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Why India's Hindu nationalist party has the support of some Muslims in the country

SCOTT SIMON, HOST:

India's Prime Minister Modi and his party, the BJP, have long been accused of being hostile to Muslims, who make up about a seventh of the country's population. Just a week - just this week, the Modi government said it would implement a law that fast-tracks citizenship for certain immigrants, but not Muslim migrants. And as the country heads into election season, the BJP commands support from a surprising quarter, Muslim Shiites. NPR's Diaa Hadid reports from the northern Indian city of Lucknow.

DIAA HADID, BYLINE: Down an alley in Lucknow's Muslim Old City, Shahnawaz (ph) says his vote in upcoming elections is locked in.

SHAHNAWAZ: (Non-English language spoken).

HADID: The store owner says around here we support the BJP. Most Muslims in India largely vote against the BJP, but this minority also includes about 25 million Shiites. They're a minority that has long seen the place that we now know as India as a refuge from persecution at the hands of Sunni Muslims. Nadeem Hasnain is a prominent academic who has written extensively on Shiites in India.

NADEEM HASNAIN: Many of them believe that had India not been there then the Shiism ideology and Shiism community, they would have faded away.

HADID: Most recently, some Shiites also credit the Hindu nationalist BJP with lifting a 20-year ban on a ritual key to their faith.

UNIDENTIFIED PEOPLE: (Singing in non-English language).

HADID: The Azadari. That's where Shiites march in processions to mourn the seventh century killing of the Imam Hussein, the grandson of the Prophet Muhammad. They chant, beat their chests. Some whip themselves.

UNIDENTIFIED PEOPLE: (Singing in non-English language).

HADID: The Azadari was banned in the late '70s after clashes between Shiites and Sunnis. It was also when the Indian Congress Party dominated politics. Ali Zaidi is the son-in-law of one of India's most prominent Shiite clerics.

ALI ZAIDI: It was clear they did not need us. They had our big brothers to vote for them.

HADID: Zaidi believes the Congress Party stretched out the ban to pander to their big brothers, Sunni Muslims. The Azadari processions only resumed in the late '90s after a BJP coalition government came into power. And even now, some Shiites say they'll always credit the BJP for giving them back their Azadari, like shopkeeper Aslam Abbas (ph) in Lucknow's Old City.

ASLAM ABBAS: (Non-English language spoken).

HADID: Abbas says the BJP let us practice our faith without fear. More men echo his point. The support we hear for the BJP is important because Lucknow is the center of Shiite faith and culture in South Asia. And those supporters include India's most prominent Shiite cleric. But that support isn't universal by any means. Down the road, medical student Samad (ph) says there's no chance he'd support the BJP.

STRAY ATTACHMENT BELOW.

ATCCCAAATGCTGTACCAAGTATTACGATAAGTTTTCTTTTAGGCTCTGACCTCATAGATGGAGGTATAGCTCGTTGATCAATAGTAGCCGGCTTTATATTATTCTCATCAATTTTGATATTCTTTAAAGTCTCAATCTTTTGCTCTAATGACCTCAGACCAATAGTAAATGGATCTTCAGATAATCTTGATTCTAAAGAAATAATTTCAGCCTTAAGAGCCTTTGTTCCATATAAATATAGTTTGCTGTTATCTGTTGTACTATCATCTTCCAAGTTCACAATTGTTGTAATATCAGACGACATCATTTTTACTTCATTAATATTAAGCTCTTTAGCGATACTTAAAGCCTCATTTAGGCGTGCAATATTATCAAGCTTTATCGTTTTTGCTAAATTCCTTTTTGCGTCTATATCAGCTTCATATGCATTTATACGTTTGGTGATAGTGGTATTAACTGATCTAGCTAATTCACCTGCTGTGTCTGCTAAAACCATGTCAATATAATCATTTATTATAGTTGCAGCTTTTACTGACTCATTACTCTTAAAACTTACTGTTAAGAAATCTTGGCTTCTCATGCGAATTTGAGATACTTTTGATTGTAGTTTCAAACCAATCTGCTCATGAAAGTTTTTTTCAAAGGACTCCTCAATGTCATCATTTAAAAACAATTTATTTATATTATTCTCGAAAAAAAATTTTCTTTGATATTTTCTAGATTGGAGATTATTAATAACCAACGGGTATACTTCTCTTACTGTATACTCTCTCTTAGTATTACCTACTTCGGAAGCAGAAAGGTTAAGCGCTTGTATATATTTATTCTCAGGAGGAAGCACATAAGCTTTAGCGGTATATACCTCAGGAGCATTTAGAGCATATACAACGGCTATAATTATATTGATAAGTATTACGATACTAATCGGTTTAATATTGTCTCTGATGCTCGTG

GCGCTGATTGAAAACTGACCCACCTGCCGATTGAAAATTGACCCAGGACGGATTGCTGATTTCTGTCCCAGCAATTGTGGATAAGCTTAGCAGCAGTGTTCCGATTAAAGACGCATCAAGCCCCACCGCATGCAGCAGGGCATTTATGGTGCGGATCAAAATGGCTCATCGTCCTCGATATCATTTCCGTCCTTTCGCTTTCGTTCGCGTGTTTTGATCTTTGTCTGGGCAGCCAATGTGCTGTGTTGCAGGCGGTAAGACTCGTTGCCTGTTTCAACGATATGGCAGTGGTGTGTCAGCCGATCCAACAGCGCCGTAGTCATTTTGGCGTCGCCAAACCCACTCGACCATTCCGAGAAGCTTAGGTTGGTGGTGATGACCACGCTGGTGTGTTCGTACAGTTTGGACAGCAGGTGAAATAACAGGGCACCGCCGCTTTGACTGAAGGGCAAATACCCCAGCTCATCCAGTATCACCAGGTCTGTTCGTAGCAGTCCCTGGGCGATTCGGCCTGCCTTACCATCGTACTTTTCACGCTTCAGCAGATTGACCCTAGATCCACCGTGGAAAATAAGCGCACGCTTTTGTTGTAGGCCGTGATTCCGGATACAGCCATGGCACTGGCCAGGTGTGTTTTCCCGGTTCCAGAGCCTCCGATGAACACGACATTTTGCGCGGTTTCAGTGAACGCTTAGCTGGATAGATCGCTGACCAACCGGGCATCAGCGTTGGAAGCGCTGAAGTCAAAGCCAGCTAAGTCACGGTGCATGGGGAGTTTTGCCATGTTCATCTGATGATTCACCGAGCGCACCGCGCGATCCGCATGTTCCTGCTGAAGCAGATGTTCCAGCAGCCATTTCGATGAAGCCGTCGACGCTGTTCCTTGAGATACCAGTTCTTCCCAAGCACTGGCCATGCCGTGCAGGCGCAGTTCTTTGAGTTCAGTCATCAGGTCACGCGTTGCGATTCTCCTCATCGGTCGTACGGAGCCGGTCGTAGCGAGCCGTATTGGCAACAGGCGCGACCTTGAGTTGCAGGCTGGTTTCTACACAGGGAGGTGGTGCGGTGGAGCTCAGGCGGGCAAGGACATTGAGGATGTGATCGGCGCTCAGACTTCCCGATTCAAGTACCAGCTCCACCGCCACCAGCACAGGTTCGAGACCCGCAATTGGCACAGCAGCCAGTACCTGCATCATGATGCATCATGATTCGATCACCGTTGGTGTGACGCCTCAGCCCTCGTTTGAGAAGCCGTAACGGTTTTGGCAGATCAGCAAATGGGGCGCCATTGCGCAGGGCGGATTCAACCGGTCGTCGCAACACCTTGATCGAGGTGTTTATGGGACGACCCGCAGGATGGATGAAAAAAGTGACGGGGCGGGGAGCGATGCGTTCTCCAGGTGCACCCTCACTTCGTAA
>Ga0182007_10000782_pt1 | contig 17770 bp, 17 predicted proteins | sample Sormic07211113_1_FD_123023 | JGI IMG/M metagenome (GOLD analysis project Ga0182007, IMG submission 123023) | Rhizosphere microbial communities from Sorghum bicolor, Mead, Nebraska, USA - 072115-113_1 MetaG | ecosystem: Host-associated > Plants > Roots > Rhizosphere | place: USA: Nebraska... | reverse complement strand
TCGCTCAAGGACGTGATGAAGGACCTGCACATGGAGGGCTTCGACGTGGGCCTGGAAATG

SAMAD: (Non-English language spoken).

HADID: He says the party is against Muslims. And after a decade of BJP rule, it seems that sentiment is increasingly felt even in this old BJP stronghold. Analysts point to protest four years ago by Shiites after the government initiated policies which they feared could strip Muslims of their citizenship.

UNIDENTIFIED PERSON: (Non-English language spoken).

UNIDENTIFIED PEOPLE: (Non-English language spoken).

HADID: Just this week, the government announced that law would be implemented. So perhaps to bolster support, the defense minister, who was elected from Lucknow, dispatched a Shiite businessman, Wafa Abbas, to drum up support for elections. Abbas is running medical clinics. He distributes scholarships, helps locals access services. And Abbas says he tells Muslims the defense minister will be reelected, so if they vote for him, they'll get better services.

WAFA ABBAS: We will be the part of his winning team. We hope that he can give us more support from the government.

HADID: And that's the thing. Experts say the BJP doesn't need Shiite votes to win seats because of the strong support it commands among Hindus. Yet the party courts Shiites. Sometimes it courts Muslim women, sometimes impoverished Muslims. Hassan Afsar (ph) is the editor of Lucknow Daily. He says the BJP wants Muslims for the propaganda value.

HASSAN AFSAR: (Non-English language spoken).

HADID: He says when BJP officials can be seen with Shiites and other Muslims, it signals they aren't against the community. It's a message to the BJP's critics locally and internationally. The BJP's minority affairs leader, Jamal Siddiqui, says the party welcomes all Indians.

JAMAL SIDDIQUI: (Non-English language spoken).

HADID: And he insists Shiites know they're safe with the BJP. Back in Lucknow's Old City, Wahid Hussain (ph) says yeah, he thinks the BJP is broadly against Muslims.

WAHID HUSSAIN: (Non-English language spoken).

HADID: But he'll vote for them anyway. What matters to him is that the BJP gave Shiites back their Azadari, so key to their faith and identity, and he says that trumps everything.

Diaa Hadid, NPR News, Lucknow. Transcript provided by NPR, Copyright NPR.

NPR transcripts are created on a rush deadline by an NPR contractor. This text may not be in its final form and may be updated or revised in the future. Accuracy and availability may vary. The authoritative record of NPR’s programming is the audio record.

Diaa Hadid chiefly covers Pakistan and Afghanistan for NPR News. She is based in NPR's bureau in Islamabad. There, Hadid and her team were awarded a Murrow in 2019 for hard news for their story on why abortion rates in Pakistan are among the highest in the world.
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